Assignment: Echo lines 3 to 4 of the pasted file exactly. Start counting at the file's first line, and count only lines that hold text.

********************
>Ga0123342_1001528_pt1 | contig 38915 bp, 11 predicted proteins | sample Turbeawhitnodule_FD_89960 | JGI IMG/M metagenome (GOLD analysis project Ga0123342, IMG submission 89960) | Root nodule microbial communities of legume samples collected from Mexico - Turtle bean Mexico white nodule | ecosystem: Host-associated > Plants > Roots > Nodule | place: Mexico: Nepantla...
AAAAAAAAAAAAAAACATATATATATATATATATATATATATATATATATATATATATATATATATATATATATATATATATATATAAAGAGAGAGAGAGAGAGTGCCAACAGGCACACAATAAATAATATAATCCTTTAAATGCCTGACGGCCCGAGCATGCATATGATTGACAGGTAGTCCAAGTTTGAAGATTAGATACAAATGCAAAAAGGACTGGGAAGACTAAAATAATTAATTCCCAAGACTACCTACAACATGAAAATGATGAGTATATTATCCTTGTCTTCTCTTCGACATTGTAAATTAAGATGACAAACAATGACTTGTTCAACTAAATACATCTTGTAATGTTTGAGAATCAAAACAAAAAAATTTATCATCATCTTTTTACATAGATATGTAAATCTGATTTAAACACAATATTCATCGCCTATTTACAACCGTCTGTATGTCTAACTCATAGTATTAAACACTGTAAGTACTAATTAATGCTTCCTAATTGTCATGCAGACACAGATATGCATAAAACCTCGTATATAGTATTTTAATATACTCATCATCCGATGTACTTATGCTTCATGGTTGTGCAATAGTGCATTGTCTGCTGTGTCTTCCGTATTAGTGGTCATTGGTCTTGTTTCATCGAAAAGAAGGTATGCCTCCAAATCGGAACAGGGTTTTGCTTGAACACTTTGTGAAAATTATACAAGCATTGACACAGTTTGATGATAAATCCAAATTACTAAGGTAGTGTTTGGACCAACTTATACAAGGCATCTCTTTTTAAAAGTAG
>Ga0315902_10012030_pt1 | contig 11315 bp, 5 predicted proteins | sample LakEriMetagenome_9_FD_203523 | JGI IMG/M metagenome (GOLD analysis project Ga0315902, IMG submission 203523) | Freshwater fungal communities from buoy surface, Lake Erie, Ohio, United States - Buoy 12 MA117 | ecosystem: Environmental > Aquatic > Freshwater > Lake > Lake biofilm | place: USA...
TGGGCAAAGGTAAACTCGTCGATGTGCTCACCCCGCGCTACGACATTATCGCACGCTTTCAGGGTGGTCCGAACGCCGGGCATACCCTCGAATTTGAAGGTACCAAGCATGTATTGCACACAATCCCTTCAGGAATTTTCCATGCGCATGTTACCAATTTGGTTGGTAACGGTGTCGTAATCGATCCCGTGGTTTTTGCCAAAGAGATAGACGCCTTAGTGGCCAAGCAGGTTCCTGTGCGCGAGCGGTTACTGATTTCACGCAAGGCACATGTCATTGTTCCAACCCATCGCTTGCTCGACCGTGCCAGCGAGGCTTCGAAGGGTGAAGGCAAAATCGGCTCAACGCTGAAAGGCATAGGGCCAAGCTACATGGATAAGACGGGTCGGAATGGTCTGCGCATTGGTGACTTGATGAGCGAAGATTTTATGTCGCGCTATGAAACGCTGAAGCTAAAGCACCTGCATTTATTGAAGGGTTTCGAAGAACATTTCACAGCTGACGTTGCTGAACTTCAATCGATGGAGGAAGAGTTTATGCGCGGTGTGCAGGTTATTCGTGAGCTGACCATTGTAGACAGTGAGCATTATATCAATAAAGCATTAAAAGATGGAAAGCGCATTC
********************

>Ga0315902_10012030_pt1 | contig 11315 bp, 5 predicted proteins | sample LakEriMetagenome_9_FD_203523 | JGI IMG/M metagenome (GOLD analysis project Ga0315902, IMG submission 203523) | Freshwater fungal communities from buoy surface, Lake Erie, Ohio, United States - Buoy 12 MA117 | ecosystem: Environmental > Aquatic > Freshwater > Lake > Lake biofilm | place: USA...
TGGGCAAAGGTAAACTCGTCGATGTGCTCACCCCGCGCTACGACATTATCGCACGCTTTCAGGGTGGTCCGAACGCCGGGCATACCCTCGAATTTGAAGGTACCAAGCATGTATTGCACACAATCCCTTCAGGAATTTTCCATGCGCATGTTACCAATTTGGTTGGTAACGGTGTCGTAATCGATCCCGTGGTTTTTGCCAAAGAGATAGACGCCTTAGTGGCCAAGCAGGTTCCTGTGCGCGAGCGGTTACTGATTTCACGCAAGGCACATGTCATTGTTCCAACCCATCGCTTGCTCGACCGTGCCAGCGAGGCTTCGAAGGGTGAAGGCAAAATCGGCTCAACGCTGAAAGGCATAGGGCCAAGCTACATGGATAAGACGGGTCGGAATGGTCTGCGCATTGGTGACTTGATGAGCGAAGATTTTATGTCGCGCTATGAAACGCTGAAGCTAAAGCACCTGCATTTATTGAAGGGTTTCGAAGAACATTTCACAGCTGACGTTGCTGAACTTCAATCGATGGAGGAAGAGTTTATGCGCGGTGTGCAGGTTATTCGTGAGCTGACCATTGTAGACAGTGAGCATTATATCAATAAAGCATTAAAAGATGGAAAGCGCATTC